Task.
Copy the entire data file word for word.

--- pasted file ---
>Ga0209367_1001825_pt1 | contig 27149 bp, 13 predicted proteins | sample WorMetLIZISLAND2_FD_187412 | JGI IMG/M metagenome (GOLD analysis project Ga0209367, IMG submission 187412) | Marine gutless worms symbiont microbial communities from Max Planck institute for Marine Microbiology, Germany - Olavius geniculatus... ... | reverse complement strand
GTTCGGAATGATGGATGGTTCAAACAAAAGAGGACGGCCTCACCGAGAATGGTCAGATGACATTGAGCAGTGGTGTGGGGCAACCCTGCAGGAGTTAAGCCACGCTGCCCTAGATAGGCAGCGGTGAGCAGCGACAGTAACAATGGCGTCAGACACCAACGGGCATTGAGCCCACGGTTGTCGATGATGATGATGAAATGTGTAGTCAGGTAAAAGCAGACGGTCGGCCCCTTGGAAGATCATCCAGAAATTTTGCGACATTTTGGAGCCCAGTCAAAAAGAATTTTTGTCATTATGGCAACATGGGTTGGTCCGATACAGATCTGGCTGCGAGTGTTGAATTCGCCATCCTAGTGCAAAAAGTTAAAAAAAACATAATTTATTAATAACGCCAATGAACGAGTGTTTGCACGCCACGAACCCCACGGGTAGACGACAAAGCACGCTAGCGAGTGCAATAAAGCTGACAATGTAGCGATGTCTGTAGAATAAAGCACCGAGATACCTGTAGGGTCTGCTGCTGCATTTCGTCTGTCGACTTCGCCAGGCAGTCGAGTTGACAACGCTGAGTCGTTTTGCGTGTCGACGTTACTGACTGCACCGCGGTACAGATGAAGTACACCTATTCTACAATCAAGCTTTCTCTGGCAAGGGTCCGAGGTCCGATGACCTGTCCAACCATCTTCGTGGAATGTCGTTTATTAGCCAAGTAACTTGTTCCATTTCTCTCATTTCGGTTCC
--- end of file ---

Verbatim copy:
>Ga0209367_1001825_pt1 | contig 27149 bp, 13 predicted proteins | sample WorMetLIZISLAND2_FD_187412 | JGI IMG/M metagenome (GOLD analysis project Ga0209367, IMG submission 187412) | Marine gutless worms symbiont microbial communities from Max Planck institute for Marine Microbiology, Germany - Olavius geniculatus... ... | reverse complement strand
GTTCGGAATGATGGATGGTTCAAACAAAAGAGGACGGCCTCACCGAGAATGGTCAGATGACATTGAGCAGTGGTGTGGGGCAACCCTGCAGGAGTTAAGCCACGCTGCCCTAGATAGGCAGCGGTGAGCAGCGACAGTAACAATGGCGTCAGACACCAACGGGCATTGAGCCCACGGTTGTCGATGATGATGATGAAATGTGTAGTCAGGTAAAAGCAGACGGTCGGCCCCTTGGAAGATCATCCAGAAATTTTGCGACATTTTGGAGCCCAGTCAAAAAGAATTTTTGTCATTATGGCAACATGGGTTGGTCCGATACAGATCTGGCTGCGAGTGTTGAATTCGCCATCCTAGTGCAAAAAGTTAAAAAAAACATAATTTATTAATAACGCCAATGAACGAGTGTTTGCACGCCACGAACCCCACGGGTAGACGACAAAGCACGCTAGCGAGTGCAATAAAGCTGACAATGTAGCGATGTCTGTAGAATAAAGCACCGAGATACCTGTAGGGTCTGCTGCTGCATTTCGTCTGTCGACTTCGCCAGGCAGTCGAGTTGACAACGCTGAGTCGTTTTGCGTGTCGACGTTACTGACTGCACCGCGGTACAGATGAAGTACACCTATTCTACAATCAAGCTTTCTCTGGCAAGGGTCCGAGGTCCGATGACCTGTCCAACCATCTTCGTGGAATGTCGTTTATTAGCCAAGTAACTTGTTCCATTTCTCTCATTTCGGTTCC